The practice of gratitude as a tool for happiness has been in the mainstream for years.  Long-term studies support gratitude’s effectiveness, suggesting that a positive, appreciative attitude contributes to greater success in work, greater health, peak performance in sports and business, a higher sense of well-being, and a faster rate of recovery from surgery.

While we may acknowledge gratitude’s many benefits, it still can be difficult to sustain.  So many of us are trained to notice what is broken, undone or lacking in our lives. For gratitude to meet its full healing potential in our lives, it needs to become more than just a Thanksgiving word.  We must learn a new way of looking at things, form a new habit.  That can take some time.

This is why practicing gratitude makes so much sense.  When we practice giving thanks for all we have, instead of complaining about what we lack, we give ourselves the chance to see all of life as an opportunity and a blessing.

Remember that gratitude isn’t a blindly optimistic approach in which the bad things in life are whitewashed or ignored.  It’s more a matter of where we put our focus and attention.  Pain and injustice exist in this world, but when we focus on the gifts of life, we gain a feeling of well-being.  Gratitude balances us and gives us hope.

There are many things to be grateful for:  colorful autumn leaves, legs that work, friends who listen and really hear, chocolate, fresh eggs, warm jackets, tomatoes, the ability to read, roses, our health, butterflies.  What’s on your list?

Some Ways to Practice Gratitude

  • If you are visual person, make a gratitude collage by drawing or pasting pictures.
  • Practice gratitude around the dinner table or make it part of your nighttime routine.
  • Make a game of finding the hidden blessing in a challenging situation.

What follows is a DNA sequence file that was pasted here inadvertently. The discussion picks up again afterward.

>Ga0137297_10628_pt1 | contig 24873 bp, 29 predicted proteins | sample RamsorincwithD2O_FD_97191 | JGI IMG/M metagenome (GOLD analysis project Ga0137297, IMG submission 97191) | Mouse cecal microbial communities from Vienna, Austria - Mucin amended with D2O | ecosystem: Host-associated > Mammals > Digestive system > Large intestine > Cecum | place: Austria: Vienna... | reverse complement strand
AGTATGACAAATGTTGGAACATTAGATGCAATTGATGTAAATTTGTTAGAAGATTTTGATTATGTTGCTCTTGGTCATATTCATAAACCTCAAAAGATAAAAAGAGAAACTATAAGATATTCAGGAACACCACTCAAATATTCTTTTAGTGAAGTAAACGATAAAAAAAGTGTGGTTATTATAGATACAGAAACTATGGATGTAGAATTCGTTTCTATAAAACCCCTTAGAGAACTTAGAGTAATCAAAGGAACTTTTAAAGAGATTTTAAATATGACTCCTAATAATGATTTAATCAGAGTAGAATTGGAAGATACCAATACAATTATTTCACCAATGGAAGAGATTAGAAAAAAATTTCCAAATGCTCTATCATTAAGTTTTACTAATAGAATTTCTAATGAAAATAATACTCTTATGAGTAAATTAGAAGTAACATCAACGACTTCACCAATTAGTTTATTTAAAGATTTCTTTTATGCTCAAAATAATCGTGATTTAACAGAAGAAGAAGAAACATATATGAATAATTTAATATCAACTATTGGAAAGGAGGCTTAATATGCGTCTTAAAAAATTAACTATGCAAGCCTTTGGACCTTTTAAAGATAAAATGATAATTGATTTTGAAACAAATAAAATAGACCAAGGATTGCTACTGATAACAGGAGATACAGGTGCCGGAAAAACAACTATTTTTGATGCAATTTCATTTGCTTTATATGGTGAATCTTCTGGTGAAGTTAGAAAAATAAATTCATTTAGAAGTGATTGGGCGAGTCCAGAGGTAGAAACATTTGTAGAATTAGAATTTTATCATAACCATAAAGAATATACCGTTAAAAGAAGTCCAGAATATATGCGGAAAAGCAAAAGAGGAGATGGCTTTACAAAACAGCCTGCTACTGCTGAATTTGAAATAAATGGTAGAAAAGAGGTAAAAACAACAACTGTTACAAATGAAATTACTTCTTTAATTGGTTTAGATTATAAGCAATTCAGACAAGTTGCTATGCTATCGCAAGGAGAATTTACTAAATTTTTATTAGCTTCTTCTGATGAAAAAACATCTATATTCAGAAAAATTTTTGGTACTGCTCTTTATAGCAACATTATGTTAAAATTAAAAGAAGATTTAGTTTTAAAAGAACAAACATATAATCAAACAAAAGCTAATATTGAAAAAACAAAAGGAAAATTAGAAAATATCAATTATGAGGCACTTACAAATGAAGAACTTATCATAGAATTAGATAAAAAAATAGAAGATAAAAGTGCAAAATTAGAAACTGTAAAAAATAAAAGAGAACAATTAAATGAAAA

• When you feel like complaining, make a gratitude list instead. You may be amazed by how much better you feel.
  • Notice how gratitude is impacting your life. Write about it, sing about it, express thanks for it.

As you practice, an inner shift begins to occur, and you may be delighted to discover how content and hopeful you are feeling.  That sense of fulfillment is gratitude at work.

Are you struggling to develop a habit?  Let’s talk, I can help.


Mark Twain said, “There are a thousand excuses for failure but never a good reason.”  It certainly is easier to make an excuse than to take responsibility.  However, it is essential for progression and true success to take 100% responsibility for our lives.

How is this possible?  Let me share the formula I learned from Jack Canfield:  E+R=O or Event + Response = Outcome.  The bottom line is that “things” happen that are out of our control all the time.  Yet those events do not dictate the ultimate outcome.  We determine the outcome by how we react to the event.

For example:  You don’t get the promotion at work that you were hoping for.  Your response to this event could be anger.  You could blame your boss or make excuses about your performance level or how it’s unfair that you were denied the promotion.

The better way to respond would be to take a moment and not be reactive.  Feel the disappointment and then do some soul searching.  This might be a good time for you to do a review of your work and ask your boss for his honest assessment as well.  Find out how you could improve or how you missed the mark.

People will argue that this sounds good in theory and make some excuse about how that is not how things really are in the real world, but they will be wrong.

The reality is that this is not just a nice theory.  It is truth.  I can prove it over and over again.  This is good news!  Embrace this knowledge because it means you are in control.  That’s right, no matter what comes your way you are the one in the driver’s seat at all times.

So, leave the excuses behind and decide today to be 100 % responsible for everything:  the successes and the failures and everything in between.